14 Alien and Sedition Acts aliensPublic anger rose against France, Americans became suspicious of aliens Immigrants living in the country who were not citizens Many Europeans who came to the US in the 1790s supported ideals of the French Revolution Some people questioned if aliens would remain loyal if the US went to war with France Federalists responded with strict laws to protect the nation’s security The Alien and Sedition ActsThe Alien and Sedition Acts Sedition-Sedition- Activities aimed at weakening the established government Alien Act allowed the president to imprison aliens, or send those considered dangerous out of the country

15 Domestic and Foreign Affairs Republicans responded to the Alien and Sedition Acts by standing up against what they regarded as Federalist tyranny Virginia and Kentucky ResolutionsMadison and Jefferson wrote protests that called the Virginia and Kentucky Resolutions Said that the A&S Acts violated the Constitution So the A&S Acts could not be put into action nullifyThe Kentucky Resolution suggested that states might nullify federal laws considered unconstitutional

16 A.A B.B C.C D.D Section 3Section 3 Which of the following is true of the Virginia and Kentucky Resolutions? A.They were drafted by Federalists opposing Republican uses of federal power. B.They claimed that the Alien and Sedition Acts violated the constitution. C.They distributed land to settlers in Virginia and Kentucky. D.They rejected the principle of state’s rights.

17 Virginia and Kentucky Resolutions Supported the principle of states’ rights This states that the powers of the federal government should be limited to those clearly assigned in the Constitution States should have all other powers not expressly forbidden to them The issue of states’ rights would remain an important issue

18 Adams’ Decision To help them politically, Federalists urged Adams to declare war on France Adams didn’t, instead appointed a new commission to seek peace with France France agreed to a treaty This hurt Adams chance of reelection Hamilton and his supporters now opposed the president

19 Essential QuestionEssential Question H o w d i d t h e F e d e r a l i s t a n d R e p u b l i c a n P a r t i e s f o r m, a n d o n w h a t i s s u e s d i d t h e y d i s a g r e e ? F e d e r a l i s t s - S t r o n g f e d e r a l g o v e r n m e n t, l i m i t o r d i n a r y p e o p l e ’ s r o l e i n g o v e r n m e n t R e p u b l i c a n s - L i m i t f e d e r a l g o v e r n m e n t, p r o t e c t i n d i v i d u a l s ’ a n d s t a t e s ’ r i g h t s How did the Federalist and Republican Parties form, and on what issues did they disagree? Federalists- Strong federal government, limit ordinary people’s role in government Republicans- Limit federal government, protect individuals’ and states’ rights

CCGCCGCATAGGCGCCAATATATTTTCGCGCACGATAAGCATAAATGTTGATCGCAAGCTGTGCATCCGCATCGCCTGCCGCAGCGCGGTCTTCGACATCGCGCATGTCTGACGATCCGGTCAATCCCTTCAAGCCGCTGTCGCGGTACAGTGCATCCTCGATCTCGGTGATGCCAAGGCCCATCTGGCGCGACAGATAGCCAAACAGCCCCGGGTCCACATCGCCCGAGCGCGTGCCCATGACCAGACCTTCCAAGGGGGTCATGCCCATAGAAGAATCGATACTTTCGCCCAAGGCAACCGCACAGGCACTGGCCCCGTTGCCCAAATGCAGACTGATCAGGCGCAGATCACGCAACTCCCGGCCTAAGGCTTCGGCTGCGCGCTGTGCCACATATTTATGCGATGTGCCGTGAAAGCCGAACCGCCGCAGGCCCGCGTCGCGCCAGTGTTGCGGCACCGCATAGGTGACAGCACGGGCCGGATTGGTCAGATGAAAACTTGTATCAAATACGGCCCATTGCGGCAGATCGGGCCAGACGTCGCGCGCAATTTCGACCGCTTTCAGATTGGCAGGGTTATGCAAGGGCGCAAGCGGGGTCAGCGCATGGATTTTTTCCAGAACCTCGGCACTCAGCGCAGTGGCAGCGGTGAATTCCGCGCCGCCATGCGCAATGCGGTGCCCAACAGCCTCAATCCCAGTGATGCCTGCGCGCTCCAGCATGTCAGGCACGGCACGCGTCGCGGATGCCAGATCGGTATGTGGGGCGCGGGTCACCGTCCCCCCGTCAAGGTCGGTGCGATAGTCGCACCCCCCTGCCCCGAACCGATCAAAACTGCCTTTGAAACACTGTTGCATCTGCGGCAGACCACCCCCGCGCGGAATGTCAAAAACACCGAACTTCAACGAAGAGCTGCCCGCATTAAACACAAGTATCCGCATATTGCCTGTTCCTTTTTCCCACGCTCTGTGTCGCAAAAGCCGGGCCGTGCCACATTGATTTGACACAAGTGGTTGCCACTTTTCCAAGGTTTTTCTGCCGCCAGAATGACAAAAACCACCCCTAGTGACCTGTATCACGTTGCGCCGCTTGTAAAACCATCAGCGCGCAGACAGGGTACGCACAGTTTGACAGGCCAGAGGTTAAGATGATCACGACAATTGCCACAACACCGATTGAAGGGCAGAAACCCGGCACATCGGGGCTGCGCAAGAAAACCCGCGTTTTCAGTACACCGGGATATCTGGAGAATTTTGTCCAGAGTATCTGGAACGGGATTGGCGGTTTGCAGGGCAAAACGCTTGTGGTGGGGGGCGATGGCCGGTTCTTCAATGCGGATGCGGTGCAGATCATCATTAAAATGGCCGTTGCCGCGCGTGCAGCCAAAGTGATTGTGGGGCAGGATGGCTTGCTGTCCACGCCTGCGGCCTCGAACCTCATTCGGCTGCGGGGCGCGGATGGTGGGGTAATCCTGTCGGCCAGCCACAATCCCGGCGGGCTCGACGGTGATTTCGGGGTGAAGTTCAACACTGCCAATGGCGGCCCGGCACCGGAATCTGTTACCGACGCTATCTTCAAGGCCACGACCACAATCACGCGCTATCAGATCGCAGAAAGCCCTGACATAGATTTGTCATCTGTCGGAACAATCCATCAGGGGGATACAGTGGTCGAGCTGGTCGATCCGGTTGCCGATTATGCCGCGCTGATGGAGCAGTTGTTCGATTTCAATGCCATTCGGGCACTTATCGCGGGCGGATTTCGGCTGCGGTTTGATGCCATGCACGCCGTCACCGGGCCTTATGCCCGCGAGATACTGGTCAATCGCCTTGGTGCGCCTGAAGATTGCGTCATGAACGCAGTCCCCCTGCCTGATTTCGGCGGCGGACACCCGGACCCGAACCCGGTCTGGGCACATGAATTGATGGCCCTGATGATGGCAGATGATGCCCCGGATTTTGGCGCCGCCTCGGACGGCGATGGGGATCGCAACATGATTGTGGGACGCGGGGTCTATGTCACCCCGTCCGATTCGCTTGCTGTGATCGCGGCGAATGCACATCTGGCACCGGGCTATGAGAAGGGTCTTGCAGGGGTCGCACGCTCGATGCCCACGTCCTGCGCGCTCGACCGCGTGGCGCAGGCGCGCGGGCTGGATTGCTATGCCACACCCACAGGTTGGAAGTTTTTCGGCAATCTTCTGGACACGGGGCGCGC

20 Chapter 8 Section 3 Quiz

21 Which political party stood for a strong federal government? A.Federalist B.Antifederalist C.Democratic- Republican D.Democratic

22 Which party feared that a strong central government would endanger people's liberties? A.Federalist B.Antifederalist C.Republican D.Democratic

23 The second president of the United States was A.Thomas Jefferson. B.Aaron Burr. C.John Adams. D.Charles Pinckney.

24 Which of the following proposed a challenge to the constitutional authority of the national government? A.political parties B.peace with France C.Sedition Act D.Virginia and Kentucky Resolutions

25 What divided the Federalists and hurt John Adams's chance for reelection? A.states' rights B.treaty with France C.Neutrality Act D.war with France

26 Participant Scores 0Participant 1 0Participant 2 0Participant 3 0Participant 4 0Participant 5

27 Team Scores 0Team 1 0Team 2 0Team 3 0Team 4 0Team 5